Every year, at least once a year, between the months of June and July, I pick a date to travel with my family. Whether near or far, we go somewhere. We tend to travel domestic; I have 3 children and travel can get really expensive. Every few years we travel abroad, mainly to tropical weather. As a black family, we are always excited to see people like us walking the sandy beaches of their native islands as an everyday part of life.
But what if I told you that I personally know a large number of black families and individuals that have never set foot outside of their metropolitan area, let alone their zip code. I'm talking men and women in their 30s and 40s that haven't taken the time to explore the various things the world has to offer. Growing up, my parents loaded up the car every summer and we drove down to Florida. We couldn't afford much growing up, but my parents took whatever they could afford and got us a hotel room for a few nights on the coast.
Here's the thing, if we could take that same money we use to spend on Jordan's and Yeezy's or any other overpriced sneaker, then we would be able to afford to step outside of our comfort zone and see life outside of our geographical region. I know people that will save up to buy expensive clothes and shoes or an expensive weave, but won;t put up a dime to explore various parts of not only the world, but the rest of the country to say the least.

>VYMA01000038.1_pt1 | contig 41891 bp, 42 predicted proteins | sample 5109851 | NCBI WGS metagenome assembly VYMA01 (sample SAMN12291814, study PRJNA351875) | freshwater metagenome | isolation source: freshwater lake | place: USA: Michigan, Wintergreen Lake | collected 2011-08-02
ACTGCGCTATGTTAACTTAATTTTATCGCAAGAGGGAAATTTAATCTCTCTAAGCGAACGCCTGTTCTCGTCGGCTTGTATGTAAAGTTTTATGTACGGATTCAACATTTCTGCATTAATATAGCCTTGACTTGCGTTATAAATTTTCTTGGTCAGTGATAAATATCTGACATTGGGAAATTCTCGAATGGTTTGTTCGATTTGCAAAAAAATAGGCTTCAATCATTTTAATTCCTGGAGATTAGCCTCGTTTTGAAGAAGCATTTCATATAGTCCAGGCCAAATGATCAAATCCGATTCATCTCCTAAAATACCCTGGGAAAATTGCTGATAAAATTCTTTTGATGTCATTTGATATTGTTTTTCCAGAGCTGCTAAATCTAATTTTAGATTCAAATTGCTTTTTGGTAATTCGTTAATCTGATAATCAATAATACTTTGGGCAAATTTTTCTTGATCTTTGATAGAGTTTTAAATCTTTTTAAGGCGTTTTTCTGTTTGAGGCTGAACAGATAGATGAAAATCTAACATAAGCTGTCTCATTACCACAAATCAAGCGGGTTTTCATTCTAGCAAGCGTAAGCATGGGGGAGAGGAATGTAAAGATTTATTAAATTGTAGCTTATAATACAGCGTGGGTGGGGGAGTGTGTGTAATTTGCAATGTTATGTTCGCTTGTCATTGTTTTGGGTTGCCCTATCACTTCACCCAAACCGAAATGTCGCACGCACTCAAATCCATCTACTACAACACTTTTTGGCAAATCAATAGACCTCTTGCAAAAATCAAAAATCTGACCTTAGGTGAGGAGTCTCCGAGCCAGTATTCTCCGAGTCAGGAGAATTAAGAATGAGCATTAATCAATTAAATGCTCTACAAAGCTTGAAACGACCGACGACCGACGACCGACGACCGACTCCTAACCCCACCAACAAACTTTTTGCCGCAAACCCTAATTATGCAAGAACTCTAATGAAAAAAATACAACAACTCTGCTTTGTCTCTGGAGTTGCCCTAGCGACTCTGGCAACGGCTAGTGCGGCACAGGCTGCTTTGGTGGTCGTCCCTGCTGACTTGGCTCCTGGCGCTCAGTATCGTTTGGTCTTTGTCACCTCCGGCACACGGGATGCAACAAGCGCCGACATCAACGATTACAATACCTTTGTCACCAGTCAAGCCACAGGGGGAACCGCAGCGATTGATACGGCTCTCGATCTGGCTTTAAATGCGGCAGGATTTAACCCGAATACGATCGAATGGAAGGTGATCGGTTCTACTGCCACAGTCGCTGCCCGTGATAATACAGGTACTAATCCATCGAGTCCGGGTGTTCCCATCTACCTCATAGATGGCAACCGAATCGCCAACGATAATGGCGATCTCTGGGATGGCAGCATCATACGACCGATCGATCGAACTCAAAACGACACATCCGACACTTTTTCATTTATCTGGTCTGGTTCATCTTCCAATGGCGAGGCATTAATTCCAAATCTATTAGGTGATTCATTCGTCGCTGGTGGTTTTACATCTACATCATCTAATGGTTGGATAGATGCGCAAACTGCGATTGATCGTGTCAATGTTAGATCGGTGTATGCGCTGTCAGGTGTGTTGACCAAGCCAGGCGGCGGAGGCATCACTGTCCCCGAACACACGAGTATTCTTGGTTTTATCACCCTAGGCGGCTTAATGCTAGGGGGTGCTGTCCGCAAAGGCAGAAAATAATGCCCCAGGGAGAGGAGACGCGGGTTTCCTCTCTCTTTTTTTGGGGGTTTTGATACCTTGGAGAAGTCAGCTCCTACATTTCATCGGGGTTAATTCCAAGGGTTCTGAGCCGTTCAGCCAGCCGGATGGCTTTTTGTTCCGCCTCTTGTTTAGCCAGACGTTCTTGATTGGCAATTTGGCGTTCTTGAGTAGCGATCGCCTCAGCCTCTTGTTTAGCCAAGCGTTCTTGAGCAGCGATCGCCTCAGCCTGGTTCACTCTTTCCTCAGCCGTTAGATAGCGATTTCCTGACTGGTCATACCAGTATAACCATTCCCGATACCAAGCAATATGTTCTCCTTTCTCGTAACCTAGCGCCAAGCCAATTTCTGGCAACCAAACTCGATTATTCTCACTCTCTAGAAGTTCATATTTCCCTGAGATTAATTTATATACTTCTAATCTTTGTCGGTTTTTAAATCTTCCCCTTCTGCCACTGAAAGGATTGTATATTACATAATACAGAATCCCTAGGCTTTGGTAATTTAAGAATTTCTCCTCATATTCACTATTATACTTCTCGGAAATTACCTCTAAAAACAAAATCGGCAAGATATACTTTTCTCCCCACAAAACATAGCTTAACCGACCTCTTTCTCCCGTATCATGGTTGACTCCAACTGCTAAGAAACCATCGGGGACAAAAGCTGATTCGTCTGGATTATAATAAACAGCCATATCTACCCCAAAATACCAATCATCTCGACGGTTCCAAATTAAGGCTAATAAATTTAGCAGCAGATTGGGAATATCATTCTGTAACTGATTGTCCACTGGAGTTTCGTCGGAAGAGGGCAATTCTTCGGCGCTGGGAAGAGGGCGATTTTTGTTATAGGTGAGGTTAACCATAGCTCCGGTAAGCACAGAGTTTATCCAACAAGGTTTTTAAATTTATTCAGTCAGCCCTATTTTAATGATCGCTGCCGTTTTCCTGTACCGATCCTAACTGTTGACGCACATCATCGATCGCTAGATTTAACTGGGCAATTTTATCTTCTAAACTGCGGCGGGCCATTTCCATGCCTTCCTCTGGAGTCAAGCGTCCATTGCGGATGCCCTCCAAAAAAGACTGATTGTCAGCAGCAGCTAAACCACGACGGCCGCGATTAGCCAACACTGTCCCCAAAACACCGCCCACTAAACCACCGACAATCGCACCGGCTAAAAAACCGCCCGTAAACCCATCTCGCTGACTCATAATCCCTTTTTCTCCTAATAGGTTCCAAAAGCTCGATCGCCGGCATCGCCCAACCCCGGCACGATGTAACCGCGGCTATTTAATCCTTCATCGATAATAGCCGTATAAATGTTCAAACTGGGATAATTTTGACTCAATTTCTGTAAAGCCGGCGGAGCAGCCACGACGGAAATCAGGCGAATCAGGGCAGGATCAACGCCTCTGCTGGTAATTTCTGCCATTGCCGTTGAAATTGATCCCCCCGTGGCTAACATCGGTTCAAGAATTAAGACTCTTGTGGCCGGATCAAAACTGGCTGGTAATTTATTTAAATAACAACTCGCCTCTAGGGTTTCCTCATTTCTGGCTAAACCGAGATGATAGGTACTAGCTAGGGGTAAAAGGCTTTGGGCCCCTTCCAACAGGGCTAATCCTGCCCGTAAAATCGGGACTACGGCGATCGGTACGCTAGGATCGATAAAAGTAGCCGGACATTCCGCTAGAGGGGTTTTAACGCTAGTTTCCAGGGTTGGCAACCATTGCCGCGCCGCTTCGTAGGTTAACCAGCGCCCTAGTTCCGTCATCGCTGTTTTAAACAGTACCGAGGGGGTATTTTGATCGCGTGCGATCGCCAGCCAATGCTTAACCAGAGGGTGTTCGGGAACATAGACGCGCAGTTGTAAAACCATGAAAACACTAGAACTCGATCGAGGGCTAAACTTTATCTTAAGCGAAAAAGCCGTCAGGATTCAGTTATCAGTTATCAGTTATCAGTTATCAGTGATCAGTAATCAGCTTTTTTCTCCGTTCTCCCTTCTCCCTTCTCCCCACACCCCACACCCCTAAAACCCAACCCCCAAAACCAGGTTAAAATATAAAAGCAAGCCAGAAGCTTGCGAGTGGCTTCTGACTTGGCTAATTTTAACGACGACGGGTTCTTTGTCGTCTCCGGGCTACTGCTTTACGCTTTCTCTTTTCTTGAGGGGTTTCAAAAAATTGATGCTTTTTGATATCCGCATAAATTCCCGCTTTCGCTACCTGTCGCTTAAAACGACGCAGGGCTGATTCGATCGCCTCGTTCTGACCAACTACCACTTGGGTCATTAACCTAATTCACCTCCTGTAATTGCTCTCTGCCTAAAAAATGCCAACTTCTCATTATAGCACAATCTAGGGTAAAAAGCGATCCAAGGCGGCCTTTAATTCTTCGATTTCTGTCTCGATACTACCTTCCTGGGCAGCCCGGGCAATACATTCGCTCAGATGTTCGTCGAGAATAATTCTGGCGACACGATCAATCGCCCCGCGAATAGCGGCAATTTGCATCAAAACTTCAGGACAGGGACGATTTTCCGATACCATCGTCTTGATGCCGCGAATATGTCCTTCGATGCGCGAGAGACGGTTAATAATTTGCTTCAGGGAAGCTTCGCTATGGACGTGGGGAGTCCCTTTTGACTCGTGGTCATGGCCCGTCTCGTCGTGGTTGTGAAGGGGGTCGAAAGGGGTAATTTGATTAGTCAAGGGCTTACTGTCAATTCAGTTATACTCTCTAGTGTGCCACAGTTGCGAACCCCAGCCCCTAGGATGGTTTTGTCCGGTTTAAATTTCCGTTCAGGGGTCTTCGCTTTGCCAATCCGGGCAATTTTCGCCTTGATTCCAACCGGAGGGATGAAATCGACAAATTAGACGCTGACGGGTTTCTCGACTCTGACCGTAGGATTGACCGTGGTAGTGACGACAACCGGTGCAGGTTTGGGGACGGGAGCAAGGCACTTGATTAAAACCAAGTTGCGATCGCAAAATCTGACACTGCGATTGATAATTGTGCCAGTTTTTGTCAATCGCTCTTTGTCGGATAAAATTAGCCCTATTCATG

Seriously, think about it, the regions that occupy the most black ethnicities are tropical regions. I find it a little unsettling that a lot of black people refuse to visit countries where the natives look like them. Now I understand that not everyone can afford expensive vacations and such so I won't beat you up about it, however, the United States has some pretty cool beaches for those of us on a budget. I will tell you that many of the beaches in the U.S. have been taken over by white people. Beaches such as the Hamptons, American Beach (near Jacksonville, FL.), Sea Islands in S.C., Highland Beach, MD., Martha's Vineyard, and Manhattan Beach, CA., were all historically black beaches at some point in time. A with any other predominately black dwelling, gentrification takes over and blacks are forced out of the area to accommodate potential business investments such as high-end condos, shops, and other money making organizations.
While I understand that there isn't much to be done about the rapid redevelopment occurring in places that were once historically black areas, this shouldn't stop us from vacationing. Make no mistake, I am not recommending you always vacation at the beach, I simply used that to make a point. But what I would like to see black people do more of is travel in general. Spending less money on things of little value goes a long way. We as a people have got to start thinking differently and investing in opportunities and experiences. I know that certain circumstances prevent us from making moves here and there, however, I do stress the benefits and historical importance of travel. Let's take back our beaches and beautiful coastlines that were once our safe havens; our landings.
Let's try to travel more and live more. Do whatever you can when you can. If you are a frequent black traveler and feel entitled to share your experiences, please don't hesitate to chime in and comment. And as always, click on the links for more insight.